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A conductor refers to an overpaid member of an orchestra responsible for collecting fares and facilitating free electron mobility. They are usually the only retard within the orchestra or a bass player, and are told to just wave their hands about to look like they are doing something. Really it's so they won't be compelled to play an instrument and sound like shit. To be honest, the orchestra could play just as badly without a conductor.
Resisitivity is the degree to which a conductor impedes the orchestra from playing the damn piece right the first time and getting out of rehearsal. Rehearsal length is directly proportional to the resistivity of the conductor, and causes lost beats ("negative reactance"), extra beats ("positive reactance"), or simply talking too much talking ("noise").
Conductivity, often the inverse of resistivity, is how much work the conductor gets done in a given rehearsal. By definition a professional (or "good") conductor needs a high conductivity or risks categorization as a semiconductor or amateur.
A semiconductor are aspiring novice conductors who have completed some college classes on conducting. More often than not, they are conducting grad students, and occur naturally in clumps around conductors and conducting professors. Certain illegal substances can help a semiconductor to become a doped semiconductor through a process known as doping.
A Superconductor is an award given at the annual Superconductor Competition in Lubbock, Texas. A winner of this award becomes known as a perfect conductor, in contrast with the imperfect conductor, who has not. Perfect conductors are not seen in practical cases because their fees are unreasonably high. A lawsuit from Zubin Mehta's concertmaster concerning facial injuries from the former's baton and the latter's face colliding with neither the permission nor consent of said latter prevented him from attending the past Superconductor Competition, so is still an imperfect conductor.
At the Superconductor Competition, there are two scoring categories. The first is the technical score, based on the conductor's impedance, is made up of two components: the real component (a measure of the conductor's propensity for interfering with the musicians' natural talent), and the imaginary component (which French and Russian judges add when they dislike the nationality of the competitor). The conductor's goal is to attain an impedance as close to zero as possible. This impedance is measured in Ohms, which refers to the sound of the grunt of approval which the master conductor makes when his student has conducted well for a particular orchestra piece.
The second category is artistic merit, evaluated subjectively on the conductor's ability to show off. The highest scores might be awarded to a conductor who could finish Fred Chopin's Minute Waltz in a mere twenty seconds or work a triple lutz into a Beethoven or Mahler symphony. The score is measured in Amperes and is colloquially referred to as the current because of its susceptability to transient fads in conducting.
The overall score is calculated by simply multiplying the impedance and current. This is a popular method for estimating semiconductor potential, and is expressed in Volts, named after the famous Italian conductor Count Alessandro Volta.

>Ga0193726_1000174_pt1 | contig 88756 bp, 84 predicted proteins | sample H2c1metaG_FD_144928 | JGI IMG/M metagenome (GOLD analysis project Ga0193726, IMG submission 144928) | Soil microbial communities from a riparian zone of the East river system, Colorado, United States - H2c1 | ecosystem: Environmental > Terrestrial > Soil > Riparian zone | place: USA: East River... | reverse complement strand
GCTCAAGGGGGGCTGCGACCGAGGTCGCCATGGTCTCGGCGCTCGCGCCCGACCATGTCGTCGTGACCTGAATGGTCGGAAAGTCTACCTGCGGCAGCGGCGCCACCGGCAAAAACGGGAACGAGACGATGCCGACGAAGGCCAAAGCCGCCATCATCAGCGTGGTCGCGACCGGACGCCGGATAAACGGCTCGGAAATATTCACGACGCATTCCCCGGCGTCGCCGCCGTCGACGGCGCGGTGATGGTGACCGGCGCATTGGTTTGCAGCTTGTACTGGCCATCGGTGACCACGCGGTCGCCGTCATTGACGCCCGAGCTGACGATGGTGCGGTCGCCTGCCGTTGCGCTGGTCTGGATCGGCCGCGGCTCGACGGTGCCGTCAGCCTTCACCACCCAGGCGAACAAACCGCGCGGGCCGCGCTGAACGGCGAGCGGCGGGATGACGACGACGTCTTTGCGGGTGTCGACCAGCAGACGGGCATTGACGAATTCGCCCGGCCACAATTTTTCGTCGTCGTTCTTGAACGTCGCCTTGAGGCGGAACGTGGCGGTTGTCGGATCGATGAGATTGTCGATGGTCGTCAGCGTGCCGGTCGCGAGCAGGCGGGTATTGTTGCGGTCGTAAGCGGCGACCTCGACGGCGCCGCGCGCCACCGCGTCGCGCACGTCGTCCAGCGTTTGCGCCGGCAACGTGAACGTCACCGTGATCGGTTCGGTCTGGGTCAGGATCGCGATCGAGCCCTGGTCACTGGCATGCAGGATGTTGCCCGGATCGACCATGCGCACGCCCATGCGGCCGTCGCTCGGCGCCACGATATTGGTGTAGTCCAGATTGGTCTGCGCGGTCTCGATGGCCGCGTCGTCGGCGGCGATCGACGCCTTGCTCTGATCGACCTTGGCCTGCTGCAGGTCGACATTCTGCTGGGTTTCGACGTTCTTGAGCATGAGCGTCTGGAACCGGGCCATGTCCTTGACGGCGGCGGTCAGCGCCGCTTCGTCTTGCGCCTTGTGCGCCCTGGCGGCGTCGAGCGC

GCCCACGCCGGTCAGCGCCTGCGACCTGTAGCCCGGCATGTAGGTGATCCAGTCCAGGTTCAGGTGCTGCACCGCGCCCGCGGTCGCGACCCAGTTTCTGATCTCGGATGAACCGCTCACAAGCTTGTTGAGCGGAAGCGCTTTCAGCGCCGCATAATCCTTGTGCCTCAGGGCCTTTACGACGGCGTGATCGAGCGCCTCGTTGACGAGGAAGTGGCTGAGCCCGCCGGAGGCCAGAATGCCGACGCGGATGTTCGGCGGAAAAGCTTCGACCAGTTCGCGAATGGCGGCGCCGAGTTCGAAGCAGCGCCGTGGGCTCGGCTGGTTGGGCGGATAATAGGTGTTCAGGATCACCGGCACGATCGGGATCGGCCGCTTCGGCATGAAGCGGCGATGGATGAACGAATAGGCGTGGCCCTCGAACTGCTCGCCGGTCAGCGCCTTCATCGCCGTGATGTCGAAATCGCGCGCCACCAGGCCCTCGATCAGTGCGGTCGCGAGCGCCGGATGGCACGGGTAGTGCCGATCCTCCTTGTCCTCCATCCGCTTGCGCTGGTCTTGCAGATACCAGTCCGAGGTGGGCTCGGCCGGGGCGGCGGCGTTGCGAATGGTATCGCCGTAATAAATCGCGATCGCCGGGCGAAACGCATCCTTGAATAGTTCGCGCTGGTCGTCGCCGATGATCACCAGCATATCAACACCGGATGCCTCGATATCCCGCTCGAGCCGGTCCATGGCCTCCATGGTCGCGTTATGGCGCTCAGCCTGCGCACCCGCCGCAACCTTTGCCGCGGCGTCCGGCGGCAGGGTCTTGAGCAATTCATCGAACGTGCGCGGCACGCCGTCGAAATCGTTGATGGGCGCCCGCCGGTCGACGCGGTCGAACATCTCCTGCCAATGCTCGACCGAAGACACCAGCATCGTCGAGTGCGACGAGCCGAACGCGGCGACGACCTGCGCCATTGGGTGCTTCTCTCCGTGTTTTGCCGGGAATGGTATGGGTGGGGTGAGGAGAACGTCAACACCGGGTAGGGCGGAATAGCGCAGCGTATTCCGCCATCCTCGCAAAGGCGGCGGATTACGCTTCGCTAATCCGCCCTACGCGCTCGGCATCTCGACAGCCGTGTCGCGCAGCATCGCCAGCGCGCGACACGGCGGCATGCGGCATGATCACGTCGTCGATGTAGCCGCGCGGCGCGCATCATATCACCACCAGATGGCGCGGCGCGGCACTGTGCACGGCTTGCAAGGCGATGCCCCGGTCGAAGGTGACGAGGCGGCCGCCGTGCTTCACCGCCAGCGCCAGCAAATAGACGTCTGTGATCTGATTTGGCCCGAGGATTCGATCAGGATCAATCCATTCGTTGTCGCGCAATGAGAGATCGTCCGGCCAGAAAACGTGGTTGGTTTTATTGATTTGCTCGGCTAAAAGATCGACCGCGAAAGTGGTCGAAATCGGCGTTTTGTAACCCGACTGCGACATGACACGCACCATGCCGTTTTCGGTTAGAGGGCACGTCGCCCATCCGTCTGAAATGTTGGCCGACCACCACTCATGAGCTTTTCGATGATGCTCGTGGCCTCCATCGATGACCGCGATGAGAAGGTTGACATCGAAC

A rare and mysterious breed of wizard with a side job as a conductor becomes known as a Waveguide. He is an imperfect conductor, like all others in the real world, and has therefore never made an appearance on TV's Superconductor Awards.
This English term itself is derived from Avegides, the ancient Greek god of intonation and wave refraction. Some of Avegides's capabilities probably have something in common with modern Waveguides. Both are associated with the baton, a special sort of dipole used to affect changes to the sound of the orchestra. Most myths disagree about Avegides's specific powers. Some, for example, suggest he used his baton to fix the intonation of his cello section, while others tell of long strings of bloody massacres instead. Other folklore unanimously agrees that Avegides could refract the orchestral spectrum at will. Potentially, in concert halls that tend to defract, this could ensure a properly fracted orchestral timbre.
Every 2 years since 1873, the world's top conductors have competed in the prestigious "PMS-O Conducting Competition." The events in the PMS-O competition include: Baton-throwing, Distance-Spitting, Long Distance Glaring, Gesticulating in place, Best Hair, and Casting ones self into the pit (distance). Along with these events, each competing conductor must also take a written "Asshole" exam, to see which conductor is the biggest Dick. Some of the more notable winners of the PMS-O are:
- Herbert von Karajan
- Seiji Ozawa
- Leonard Bernstein
- Calvin Coolidge
- Daniel Barenboim
- Cindy Crawford
- Krill Kondrashin
- Oscar Wilde
- George Carlin
- Ringo Starr
- Des Perkins
- Gustav Mahler
- Pierre Boulez
- Charles Dutoit
- Valery Gergiev
Solder is the official worldwide union of conductors. It was founded in 1634 by Energeize Bunne (who preceded Mendelssohn as the first conductor of the Gaussian Symphony Orchestra), and is the oldest functioning professional organization in the world. Solder maintains a close relationship with musicians, who in turn consider it a close alloy.